More bills fail to progress as legislative session winds down
(Calif.) Bills to expand access to mental health services in schools, prohibit the expulsion of preschoolers and require human trafficking prevention education all stalled in what was likely their last hearing this legislative session last week.
While it is possible that the bills moved to the sideline could be brought back up, it is highly unlikely. This Friday is the last day for fiscal committees to refer bills to Senate or Assembly floor, and the vast majority of the more than 200 bills heard by the Senate appropriation committee last week were sent to the suspense file–few of which are likely to receive another chance this session.
One of the bills which had received widespread support from the education community this session was AB 254, authored by Assemblyman Tony Thurmond, D-Richmond. As proposed, the state would have allocated $15 million a year to fund a pilot program to help schools hire their own mental health specialists.
Thurmond had said that improving mental health resources, especially in low-income schools, would improve academic achievement and behavior, increase attendance, reduce dropout rates and promote parent engagement.
“This bill ensures that the appropriate mental health services are in place at schools,” Thurmond said in a statement prior to a hearing last week. “All students, regardless of economic circumstance, deserve an opportunity to pursue an education and get the treatment they need to stay healthy and remain active in schools, so that they can better academic outcomes.”
There are an estimated 700,000 students in California who have a serious behavioral health disorder, but only 120,000 receive therapy or counseling through formal special educational services, according to Thurmond’s office.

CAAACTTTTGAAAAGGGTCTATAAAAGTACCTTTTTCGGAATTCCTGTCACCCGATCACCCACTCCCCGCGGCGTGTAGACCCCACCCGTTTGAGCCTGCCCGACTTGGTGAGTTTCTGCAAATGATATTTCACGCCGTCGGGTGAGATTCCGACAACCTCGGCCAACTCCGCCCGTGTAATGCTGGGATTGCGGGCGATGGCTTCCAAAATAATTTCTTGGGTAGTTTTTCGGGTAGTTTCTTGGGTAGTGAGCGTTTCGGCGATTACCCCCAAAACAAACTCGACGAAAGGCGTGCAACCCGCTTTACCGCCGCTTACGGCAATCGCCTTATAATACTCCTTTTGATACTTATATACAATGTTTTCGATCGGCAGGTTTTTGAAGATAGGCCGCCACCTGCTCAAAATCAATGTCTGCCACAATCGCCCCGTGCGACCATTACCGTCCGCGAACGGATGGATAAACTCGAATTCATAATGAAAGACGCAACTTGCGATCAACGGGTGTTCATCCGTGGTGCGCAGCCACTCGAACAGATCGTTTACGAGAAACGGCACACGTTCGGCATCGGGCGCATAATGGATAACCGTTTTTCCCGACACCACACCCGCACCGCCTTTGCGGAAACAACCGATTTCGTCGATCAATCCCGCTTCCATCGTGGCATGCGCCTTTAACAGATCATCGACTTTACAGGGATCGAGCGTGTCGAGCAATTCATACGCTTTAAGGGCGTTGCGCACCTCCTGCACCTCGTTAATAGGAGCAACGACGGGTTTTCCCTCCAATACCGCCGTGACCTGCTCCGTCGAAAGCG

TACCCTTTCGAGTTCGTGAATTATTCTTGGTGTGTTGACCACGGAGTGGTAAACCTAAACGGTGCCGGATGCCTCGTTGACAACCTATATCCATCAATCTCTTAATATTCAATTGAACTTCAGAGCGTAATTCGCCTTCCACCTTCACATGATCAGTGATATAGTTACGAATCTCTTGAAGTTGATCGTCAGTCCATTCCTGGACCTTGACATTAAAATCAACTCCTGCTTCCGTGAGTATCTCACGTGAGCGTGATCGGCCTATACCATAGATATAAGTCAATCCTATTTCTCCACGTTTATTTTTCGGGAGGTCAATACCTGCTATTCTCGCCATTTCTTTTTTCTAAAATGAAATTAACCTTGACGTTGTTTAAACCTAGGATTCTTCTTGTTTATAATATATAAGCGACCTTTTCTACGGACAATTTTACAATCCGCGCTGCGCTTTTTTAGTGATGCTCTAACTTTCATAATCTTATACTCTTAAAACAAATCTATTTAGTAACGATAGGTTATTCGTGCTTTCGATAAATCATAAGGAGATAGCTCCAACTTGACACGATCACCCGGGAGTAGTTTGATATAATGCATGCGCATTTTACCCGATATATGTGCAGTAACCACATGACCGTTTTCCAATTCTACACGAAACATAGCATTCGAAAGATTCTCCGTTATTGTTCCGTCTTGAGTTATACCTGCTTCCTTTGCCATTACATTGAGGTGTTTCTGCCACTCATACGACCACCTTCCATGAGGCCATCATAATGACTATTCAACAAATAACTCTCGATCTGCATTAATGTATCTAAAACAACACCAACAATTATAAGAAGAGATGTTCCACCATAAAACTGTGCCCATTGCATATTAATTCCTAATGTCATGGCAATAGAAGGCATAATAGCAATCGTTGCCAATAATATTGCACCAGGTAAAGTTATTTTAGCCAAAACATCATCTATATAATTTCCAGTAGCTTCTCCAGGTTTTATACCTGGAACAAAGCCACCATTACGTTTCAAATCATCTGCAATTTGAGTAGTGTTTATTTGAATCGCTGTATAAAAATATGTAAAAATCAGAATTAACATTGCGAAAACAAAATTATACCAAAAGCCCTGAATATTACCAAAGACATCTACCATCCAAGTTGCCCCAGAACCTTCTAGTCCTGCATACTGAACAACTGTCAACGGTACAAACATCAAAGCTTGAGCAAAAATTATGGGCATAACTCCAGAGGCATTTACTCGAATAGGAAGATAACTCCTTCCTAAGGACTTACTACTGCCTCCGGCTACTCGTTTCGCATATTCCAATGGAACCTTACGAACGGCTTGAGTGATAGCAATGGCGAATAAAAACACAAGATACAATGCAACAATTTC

AB 254 would have allowed local education agencies to hire their own specialists in areas including evidence-based mental health or alcohol and substance abuse treatment services, community support programs, or emergency psychiatric care, instead of relying on third-party contractors.
The bill had received support from health- and school-based groups such as the California Teachers Association, the California School Nurses Organization, the California School-Based Health Alliance, the California School Board Association, the Children’s Defense Fund and the California State PTA.
A second bill that failed to move out of committee–AB 1321–was perhaps less surprising. Although the bill, authored by Assemblywoman Shirley Weber, D-San Diego, received unanimous support in the lower house and among some advocacy groups, it was not supported by either the CTA or Gov. Jerry Brown.
Weber’s bill would have required LEAs to collect and file detailed report expenditures of federal, state and local funds by both districts and individual schools. The more than 130 groups that supported of AB 1321 said the requirements of the bill were necessary to ensure that stakeholders know whether additional state funds provided under the Local Control Funding Formula are being used to support the state’s targeted subgroups–foster youth, English learners and low-income students–are actually being spent on supports for those students.
Brown and teachers groups, however, argued that detailing every dollar spent would simply add accounting expenses without providing much benefit to schools or communities, and would divert focus away from improving outcomes for underserved students by reigniting debate over the use of the LCFF money for salaries and benefits.
Other education bills that failed to move for a full Senate vote include:
- AB 752, authored by Assemblywoman Blanca Rubio, D-Baldwin Park, which would have required preschools to pursue and document reasonable steps taken to remedy a child’s bad behavior before suspending them, and would have prohibited state preschool providers from expelling children except in the most serious circumstances. The bill was a response to a report from the U.S. Department of Education that showed almost 7,000 preschoolers were suspended during the 2013-14 school year, and African American children were almost 4 times more likely to be suspended from preschool than their white peers.
- AB 1227 was authored by Assemblyman Rob Bonta, D-Oakland, in response to California’s recent distinction as having the highest rate of human trafficking in the U.S. The bill would have required schools to include human trafficking among the comprehensive sexual health education. Lessons would focus on the prevalence of the issue and strategies to reduce the risk of human trafficking, as well as techniques to set healthy boundaries and safely seek assistance.